The fourth part of this stage is to execute an OI pilot project (Boscherini et al. 2010). If the chosen project is rejected by the partner, the enterprise may have to search for one with an interest in implementing it or may have to explore another project with potential for implementation in the portfolio. The implementation stage requires joint planning with the partner to discuss project steps, set common goals, outcomes, themes, and objectives, such as:

Cost/benefit: Predict the return on investment of the parties through evaluation methods (Return on Investment - ROI, rate of return), point out product or process improvements, and estimate incomes of new products (Chesbrough 2004, Chiaroni, Chiesa, and Frattini 2011).

Time: Establish a schedule to determine the sequence of activities and processes that will be carried out, estimate execution time, define responsibilities and performers, and need of financial resources, people, technology, etc. (Steninger 2014).

Legal/contractual support: Establishing confidentiality contracts (Narula 2004) is a crucial factor to ensure the success of technological projects and interorganizational innovation, since the criteria and rules related to revenues and profit sharing among participants are defined, as well as intellectual property rights and licensing agreements.

Training/technical necessity: The way people deal with innovation interfere in the IPOI (Chesbrough 2006). Thus, partners must identify the necessary technical and operational skills, and develop and provide adequate training. Partners can stimulate the pursuit of knowledge outside the organization through worker mobility (De Jong, Kalvet, and Vanhaverbeke 2010), and OI benchmarking with other stakeholders.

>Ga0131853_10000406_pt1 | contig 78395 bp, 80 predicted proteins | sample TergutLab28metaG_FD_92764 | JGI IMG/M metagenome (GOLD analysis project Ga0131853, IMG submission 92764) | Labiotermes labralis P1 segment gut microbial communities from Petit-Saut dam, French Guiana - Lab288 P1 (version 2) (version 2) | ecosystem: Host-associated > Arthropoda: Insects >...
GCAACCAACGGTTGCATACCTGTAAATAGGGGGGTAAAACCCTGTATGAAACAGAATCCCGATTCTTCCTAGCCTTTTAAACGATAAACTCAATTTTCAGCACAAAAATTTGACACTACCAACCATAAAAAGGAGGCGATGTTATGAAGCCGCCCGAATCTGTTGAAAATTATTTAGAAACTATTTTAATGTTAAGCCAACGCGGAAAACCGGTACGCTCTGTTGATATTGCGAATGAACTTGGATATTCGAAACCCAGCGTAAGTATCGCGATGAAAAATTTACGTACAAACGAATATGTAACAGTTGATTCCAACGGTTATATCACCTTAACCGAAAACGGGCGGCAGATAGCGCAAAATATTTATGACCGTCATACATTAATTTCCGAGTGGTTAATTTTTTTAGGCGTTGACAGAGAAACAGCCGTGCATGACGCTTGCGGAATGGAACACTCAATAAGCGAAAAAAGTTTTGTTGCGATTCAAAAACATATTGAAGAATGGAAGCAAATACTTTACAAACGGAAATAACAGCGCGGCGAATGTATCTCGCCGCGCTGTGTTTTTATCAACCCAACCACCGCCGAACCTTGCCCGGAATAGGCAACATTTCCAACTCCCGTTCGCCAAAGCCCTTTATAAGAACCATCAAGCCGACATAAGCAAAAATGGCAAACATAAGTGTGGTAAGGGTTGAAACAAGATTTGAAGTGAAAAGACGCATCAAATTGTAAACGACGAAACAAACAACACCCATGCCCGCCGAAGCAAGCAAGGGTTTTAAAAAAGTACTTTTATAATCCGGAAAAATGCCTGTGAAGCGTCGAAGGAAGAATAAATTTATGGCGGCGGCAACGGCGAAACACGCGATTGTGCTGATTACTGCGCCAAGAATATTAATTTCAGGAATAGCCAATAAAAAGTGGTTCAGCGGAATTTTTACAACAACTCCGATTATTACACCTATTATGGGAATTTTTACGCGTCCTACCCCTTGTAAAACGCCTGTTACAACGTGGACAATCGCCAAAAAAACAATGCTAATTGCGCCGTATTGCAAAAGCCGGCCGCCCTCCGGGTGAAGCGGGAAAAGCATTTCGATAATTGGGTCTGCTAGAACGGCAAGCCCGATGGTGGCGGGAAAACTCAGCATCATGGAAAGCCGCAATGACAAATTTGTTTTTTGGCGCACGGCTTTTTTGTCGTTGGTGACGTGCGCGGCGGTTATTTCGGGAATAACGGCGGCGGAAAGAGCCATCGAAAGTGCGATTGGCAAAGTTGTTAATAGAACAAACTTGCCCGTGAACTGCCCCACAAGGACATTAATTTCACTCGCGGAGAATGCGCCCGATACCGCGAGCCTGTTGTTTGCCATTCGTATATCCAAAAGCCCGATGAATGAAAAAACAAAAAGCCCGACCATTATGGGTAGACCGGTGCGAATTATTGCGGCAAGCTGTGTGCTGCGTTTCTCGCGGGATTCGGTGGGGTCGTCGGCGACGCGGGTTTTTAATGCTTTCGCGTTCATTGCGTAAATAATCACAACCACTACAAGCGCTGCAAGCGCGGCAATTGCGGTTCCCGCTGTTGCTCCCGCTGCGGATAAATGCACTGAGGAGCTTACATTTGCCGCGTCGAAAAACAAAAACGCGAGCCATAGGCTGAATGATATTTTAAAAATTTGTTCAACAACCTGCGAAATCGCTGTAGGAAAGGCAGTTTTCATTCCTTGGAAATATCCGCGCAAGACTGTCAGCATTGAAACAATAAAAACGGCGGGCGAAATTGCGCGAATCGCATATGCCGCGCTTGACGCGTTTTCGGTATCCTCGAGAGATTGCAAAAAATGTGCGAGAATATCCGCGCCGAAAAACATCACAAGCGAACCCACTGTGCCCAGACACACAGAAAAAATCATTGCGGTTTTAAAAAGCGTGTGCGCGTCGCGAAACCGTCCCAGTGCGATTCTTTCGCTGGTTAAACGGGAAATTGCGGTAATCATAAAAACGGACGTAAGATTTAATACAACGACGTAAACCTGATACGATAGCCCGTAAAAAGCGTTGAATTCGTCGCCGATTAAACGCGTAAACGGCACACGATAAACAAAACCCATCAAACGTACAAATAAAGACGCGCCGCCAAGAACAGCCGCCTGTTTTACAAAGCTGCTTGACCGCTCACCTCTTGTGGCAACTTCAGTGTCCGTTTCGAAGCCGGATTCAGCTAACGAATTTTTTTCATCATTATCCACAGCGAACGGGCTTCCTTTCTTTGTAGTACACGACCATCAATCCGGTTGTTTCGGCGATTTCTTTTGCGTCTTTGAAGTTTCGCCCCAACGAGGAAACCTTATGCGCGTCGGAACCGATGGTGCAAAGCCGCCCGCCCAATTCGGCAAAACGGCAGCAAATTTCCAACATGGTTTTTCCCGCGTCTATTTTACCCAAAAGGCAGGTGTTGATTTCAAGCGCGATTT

Monitoring and control

The results of the IPOI should be evaluated by a system of metrics that allows to measure the financial and operational results, the management performance and the satisfaction of the employees and other stakeholders involved in the project (Bagno et al. 2016). The metrics generate indicators that help in decision making and monitoring what was planned, evaluating the evolution of the enterprise in the process of developing innovation in collaboration with external partners.

Finally, the implementation team should prepare a final report of the IPOI reporting the experiences and practical lessons learned, the critical points, the failures and failure factors of the project.